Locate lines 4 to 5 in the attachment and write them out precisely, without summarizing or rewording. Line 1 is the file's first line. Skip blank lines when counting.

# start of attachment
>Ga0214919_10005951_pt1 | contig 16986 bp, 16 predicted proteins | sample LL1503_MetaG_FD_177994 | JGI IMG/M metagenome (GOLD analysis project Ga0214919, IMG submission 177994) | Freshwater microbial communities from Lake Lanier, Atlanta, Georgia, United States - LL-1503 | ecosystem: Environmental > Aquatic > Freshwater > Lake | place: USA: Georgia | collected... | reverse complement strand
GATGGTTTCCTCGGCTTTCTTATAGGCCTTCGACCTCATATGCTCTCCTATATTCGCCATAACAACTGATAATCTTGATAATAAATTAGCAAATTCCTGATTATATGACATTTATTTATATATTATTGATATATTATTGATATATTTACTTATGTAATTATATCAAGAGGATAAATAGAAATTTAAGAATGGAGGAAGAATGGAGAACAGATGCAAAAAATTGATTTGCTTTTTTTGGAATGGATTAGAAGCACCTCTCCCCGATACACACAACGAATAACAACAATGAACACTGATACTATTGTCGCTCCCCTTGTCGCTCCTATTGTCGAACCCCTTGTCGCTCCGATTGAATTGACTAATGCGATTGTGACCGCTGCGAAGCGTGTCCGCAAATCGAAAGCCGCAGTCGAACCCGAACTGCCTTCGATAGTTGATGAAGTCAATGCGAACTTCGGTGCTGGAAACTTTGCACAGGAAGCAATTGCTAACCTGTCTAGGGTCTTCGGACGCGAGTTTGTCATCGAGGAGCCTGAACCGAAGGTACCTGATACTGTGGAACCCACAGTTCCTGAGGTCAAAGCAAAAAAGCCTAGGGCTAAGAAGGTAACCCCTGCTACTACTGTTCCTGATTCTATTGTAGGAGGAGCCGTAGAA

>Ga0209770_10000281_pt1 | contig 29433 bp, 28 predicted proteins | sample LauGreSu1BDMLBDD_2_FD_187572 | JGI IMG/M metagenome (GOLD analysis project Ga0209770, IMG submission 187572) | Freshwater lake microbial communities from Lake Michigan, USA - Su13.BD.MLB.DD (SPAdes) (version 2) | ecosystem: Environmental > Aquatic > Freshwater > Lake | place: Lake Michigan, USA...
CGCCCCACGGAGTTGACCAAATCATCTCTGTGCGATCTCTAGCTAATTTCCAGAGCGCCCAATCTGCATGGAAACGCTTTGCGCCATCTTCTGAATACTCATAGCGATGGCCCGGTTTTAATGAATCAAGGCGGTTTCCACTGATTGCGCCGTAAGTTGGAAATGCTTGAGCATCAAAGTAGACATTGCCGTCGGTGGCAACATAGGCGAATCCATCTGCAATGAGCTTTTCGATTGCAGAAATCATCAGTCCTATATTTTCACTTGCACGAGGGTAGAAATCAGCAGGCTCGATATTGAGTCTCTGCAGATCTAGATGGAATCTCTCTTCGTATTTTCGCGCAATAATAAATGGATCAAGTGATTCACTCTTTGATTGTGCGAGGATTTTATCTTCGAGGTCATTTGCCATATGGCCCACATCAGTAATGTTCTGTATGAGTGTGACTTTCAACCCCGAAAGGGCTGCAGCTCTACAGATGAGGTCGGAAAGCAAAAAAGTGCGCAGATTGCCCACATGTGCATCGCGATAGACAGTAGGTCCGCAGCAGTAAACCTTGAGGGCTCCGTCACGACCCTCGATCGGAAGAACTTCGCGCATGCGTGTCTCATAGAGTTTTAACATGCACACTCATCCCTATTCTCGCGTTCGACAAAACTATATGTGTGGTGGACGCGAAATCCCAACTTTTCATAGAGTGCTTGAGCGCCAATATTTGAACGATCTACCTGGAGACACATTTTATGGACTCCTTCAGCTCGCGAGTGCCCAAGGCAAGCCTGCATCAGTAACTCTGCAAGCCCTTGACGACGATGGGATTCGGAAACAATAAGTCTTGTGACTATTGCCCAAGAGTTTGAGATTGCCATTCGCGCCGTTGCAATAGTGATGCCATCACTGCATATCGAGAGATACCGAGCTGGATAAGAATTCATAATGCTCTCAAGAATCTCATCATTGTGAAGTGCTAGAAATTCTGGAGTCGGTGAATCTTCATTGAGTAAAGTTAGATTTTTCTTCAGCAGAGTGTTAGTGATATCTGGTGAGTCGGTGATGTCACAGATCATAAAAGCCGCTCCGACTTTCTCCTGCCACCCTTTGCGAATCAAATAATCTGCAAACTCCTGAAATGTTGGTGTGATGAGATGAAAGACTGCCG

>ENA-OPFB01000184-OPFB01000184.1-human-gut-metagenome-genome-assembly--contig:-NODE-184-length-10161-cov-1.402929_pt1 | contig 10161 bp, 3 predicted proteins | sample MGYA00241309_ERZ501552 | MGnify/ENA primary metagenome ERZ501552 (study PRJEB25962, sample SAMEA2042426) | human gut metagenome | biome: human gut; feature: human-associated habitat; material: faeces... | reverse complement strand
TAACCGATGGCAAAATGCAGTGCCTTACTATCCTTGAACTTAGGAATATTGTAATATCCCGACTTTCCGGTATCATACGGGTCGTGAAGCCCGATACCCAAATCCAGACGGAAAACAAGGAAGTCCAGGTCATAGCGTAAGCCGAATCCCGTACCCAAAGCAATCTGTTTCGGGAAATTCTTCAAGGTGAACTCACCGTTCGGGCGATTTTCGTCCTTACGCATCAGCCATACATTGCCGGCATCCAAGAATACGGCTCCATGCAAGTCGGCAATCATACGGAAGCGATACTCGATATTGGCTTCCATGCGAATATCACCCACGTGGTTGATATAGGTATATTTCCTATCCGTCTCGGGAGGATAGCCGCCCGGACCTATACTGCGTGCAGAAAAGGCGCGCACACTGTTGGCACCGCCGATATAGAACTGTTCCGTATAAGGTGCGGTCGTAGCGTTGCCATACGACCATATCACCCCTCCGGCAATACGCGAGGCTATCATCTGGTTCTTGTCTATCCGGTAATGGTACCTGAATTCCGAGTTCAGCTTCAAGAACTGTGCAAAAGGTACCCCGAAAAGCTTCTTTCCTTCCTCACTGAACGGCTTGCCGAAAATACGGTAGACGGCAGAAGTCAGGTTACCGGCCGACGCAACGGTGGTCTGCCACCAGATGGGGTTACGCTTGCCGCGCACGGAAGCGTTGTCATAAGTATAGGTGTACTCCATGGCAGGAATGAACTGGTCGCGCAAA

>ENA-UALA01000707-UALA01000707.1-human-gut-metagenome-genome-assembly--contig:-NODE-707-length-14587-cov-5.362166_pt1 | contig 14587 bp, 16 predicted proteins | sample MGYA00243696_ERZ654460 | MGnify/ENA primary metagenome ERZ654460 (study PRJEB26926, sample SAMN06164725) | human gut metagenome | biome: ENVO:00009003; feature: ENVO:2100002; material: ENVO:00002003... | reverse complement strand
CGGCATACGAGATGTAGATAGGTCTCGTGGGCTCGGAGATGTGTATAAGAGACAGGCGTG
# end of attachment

CGCCCCACGGAGTTGACCAAATCATCTCTGTGCGATCTCTAGCTAATTTCCAGAGCGCCCAATCTGCATGGAAACGCTTTGCGCCATCTTCTGAATACTCATAGCGATGGCCCGGTTTTAATGAATCAAGGCGGTTTCCACTGATTGCGCCGTAAGTTGGAAATGCTTGAGCATCAAAGTAGACATTGCCGTCGGTGGCAACATAGGCGAATCCATCTGCAATGAGCTTTTCGATTGCAGAAATCATCAGTCCTATATTTTCACTTGCACGAGGGTAGAAATCAGCAGGCTCGATATTGAGTCTCTGCAGATCTAGATGGAATCTCTCTTCGTATTTTCGCGCAATAATAAATGGATCAAGTGATTCACTCTTTGATTGTGCGAGGATTTTATCTTCGAGGTCATTTGCCATATGGCCCACATCAGTAATGTTCTGTATGAGTGTGACTTTCAACCCCGAAAGGGCTGCAGCTCTACAGATGAGGTCGGAAAGCAAAAAAGTGCGCAGATTGCCCACATGTGCATCGCGATAGACAGTAGGTCCGCAGCAGTAAACCTTGAGGGCTCCGTCACGACCCTCGATCGGAAGAACTTCGCGCATGCGTGTCTCATAGAGTTTTAACATGCACACTCATCCCTATTCTCGCGTTCGACAAAACTATATGTGTGGTGGACGCGAAATCCCAACTTTTCATAGAGTGCTTGAGCGCCAATATTTGAACGATCTACCTGGAGACACATTTTATGGACTCCTTCAGCTCGCGAGTGCCCAAGGCAAGCCTGCATCAGTAACTCTGCAAGCCCTTGACGACGATGGGATTCGGAAACAATAAGTCTTGTGACTATTGCCCAAGAGTTTGAGATTGCCATTCGCGCCGTTGCAATAGTGATGCCATCACTGCATATCGAGAGATACCGAGCTGGATAAGAATTCATAATGCTCTCAAGAATCTCATCATTGTGAAGTGCTAGAAATTCTGGAGTCGGTGAATCTTCATTGAGTAAAGTTAGATTTTTCTTCAGCAGAGTGTTAGTGATATCTGGTGAGTCGGTGATGTCACAGATCATAAAAGCCGCTCCGACTTTCTCCTGCCACCCTTTGCGAATCAAATAATCTGCAAACTCCTGAAATGTTGGTGTGATGAGATGAAAGACTGCCG

>ENA-OPFB01000184-OPFB01000184.1-human-gut-metagenome-genome-assembly--contig:-NODE-184-length-10161-cov-1.402929_pt1 | contig 10161 bp, 3 predicted proteins | sample MGYA00241309_ERZ501552 | MGnify/ENA primary metagenome ERZ501552 (study PRJEB25962, sample SAMEA2042426) | human gut metagenome | biome: human gut; feature: human-associated habitat; material: faeces... | reverse complement strand